“Suspicion often creates what it suspects.” CS Lewis, The Screwtape Letters
I’d read the book, although it’s not my favorite by Lewis, but I don’t remember the quote. When I encountered it recently, I thought, “Yes! It sure does.
“I’ve been on both sides of suspicion—being the suspected and the suspectee. And I can confirm it gets us into trouble. I experienced a marriage decimated because a mind was allowed to go unfiltered and unchecked for too long. When we don’t share, when we don’t ask questions, when we don’t invite accountability, we grow in imagination and reality fades.
I certainly think suspicion is important. We need to put together warning signs for ourselves and others. We need to take inventory. But then we need to investigate, confront, invite, and move forward. We cannot be honest with ourselves or anyone else if what we believe and convince ourselves of is based on suspicion and not facts.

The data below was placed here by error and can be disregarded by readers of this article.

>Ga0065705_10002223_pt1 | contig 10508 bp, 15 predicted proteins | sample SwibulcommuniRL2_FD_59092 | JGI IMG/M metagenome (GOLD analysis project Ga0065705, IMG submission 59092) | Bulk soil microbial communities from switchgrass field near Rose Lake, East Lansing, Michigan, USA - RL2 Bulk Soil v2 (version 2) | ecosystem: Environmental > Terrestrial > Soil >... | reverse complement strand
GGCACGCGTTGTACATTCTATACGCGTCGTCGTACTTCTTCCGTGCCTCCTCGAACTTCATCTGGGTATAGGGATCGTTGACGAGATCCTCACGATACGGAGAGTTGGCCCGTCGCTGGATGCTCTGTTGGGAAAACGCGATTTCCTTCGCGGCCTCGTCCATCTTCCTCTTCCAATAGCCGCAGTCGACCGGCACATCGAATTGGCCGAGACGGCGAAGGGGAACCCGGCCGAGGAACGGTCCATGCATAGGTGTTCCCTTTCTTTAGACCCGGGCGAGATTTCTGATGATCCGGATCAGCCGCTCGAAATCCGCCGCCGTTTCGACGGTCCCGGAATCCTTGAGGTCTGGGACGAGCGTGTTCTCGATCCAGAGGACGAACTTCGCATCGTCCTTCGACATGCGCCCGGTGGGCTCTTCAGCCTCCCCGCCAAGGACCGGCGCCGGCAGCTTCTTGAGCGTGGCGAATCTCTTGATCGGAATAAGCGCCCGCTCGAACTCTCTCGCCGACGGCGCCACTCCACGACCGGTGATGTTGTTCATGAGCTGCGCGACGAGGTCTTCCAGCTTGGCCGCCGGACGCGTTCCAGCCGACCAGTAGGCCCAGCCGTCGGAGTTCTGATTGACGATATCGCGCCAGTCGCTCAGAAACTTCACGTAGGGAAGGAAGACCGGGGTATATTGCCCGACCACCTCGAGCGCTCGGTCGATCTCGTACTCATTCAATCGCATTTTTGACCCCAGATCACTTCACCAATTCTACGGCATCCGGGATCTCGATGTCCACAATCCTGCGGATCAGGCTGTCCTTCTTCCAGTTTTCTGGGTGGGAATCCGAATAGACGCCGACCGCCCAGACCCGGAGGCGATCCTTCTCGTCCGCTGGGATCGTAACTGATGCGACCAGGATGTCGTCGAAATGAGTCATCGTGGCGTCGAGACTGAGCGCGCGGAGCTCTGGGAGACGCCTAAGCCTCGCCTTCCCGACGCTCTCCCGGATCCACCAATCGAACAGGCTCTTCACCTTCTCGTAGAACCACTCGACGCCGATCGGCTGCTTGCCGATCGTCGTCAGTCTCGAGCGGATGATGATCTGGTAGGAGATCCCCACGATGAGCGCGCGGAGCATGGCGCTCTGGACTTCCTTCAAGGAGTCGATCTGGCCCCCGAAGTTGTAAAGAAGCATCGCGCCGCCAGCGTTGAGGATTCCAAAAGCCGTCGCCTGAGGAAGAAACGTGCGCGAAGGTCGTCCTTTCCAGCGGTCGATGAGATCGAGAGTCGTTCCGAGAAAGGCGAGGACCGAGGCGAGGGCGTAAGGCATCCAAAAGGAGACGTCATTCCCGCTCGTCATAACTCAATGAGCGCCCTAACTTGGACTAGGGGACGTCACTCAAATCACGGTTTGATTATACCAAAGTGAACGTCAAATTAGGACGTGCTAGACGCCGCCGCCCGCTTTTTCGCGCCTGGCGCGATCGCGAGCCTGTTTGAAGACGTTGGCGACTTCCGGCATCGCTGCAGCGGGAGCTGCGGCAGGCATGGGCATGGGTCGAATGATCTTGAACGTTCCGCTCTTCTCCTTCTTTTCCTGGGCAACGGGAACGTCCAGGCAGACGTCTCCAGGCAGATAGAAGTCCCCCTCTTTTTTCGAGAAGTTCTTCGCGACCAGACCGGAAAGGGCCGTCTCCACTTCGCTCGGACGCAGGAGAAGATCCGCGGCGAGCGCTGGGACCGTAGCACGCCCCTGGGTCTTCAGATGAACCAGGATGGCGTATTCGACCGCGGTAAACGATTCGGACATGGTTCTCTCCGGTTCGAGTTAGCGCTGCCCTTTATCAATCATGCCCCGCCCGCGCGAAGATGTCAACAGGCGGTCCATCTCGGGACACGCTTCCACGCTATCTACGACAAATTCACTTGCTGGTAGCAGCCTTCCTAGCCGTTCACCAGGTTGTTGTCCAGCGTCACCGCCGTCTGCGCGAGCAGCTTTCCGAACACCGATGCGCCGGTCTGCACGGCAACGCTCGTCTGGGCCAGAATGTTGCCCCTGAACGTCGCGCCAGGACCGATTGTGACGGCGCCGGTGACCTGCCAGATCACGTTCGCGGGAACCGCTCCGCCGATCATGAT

Suspicion is important in the context of doubts. We need to be honest about the doubts and concerns we have. Then we need to go digging. We need to explore with others so that there is some balance and accountability involved in the process of correction and growth.
Suspicion can help us grow healthily as we sort. It can also cause us to let the wrong things grow. We can suspect good and bad. We can suspect correctly and incorrectly. We can suspect with humility or pride. Our suspicion can strengthen and it can destroy.
Be honest with what you are suspecting today and what you have suspected over time. Be prepared to be challenged. Be prepared to be wrong. Be prepared to accept correction and grow.
You’ll be better for it.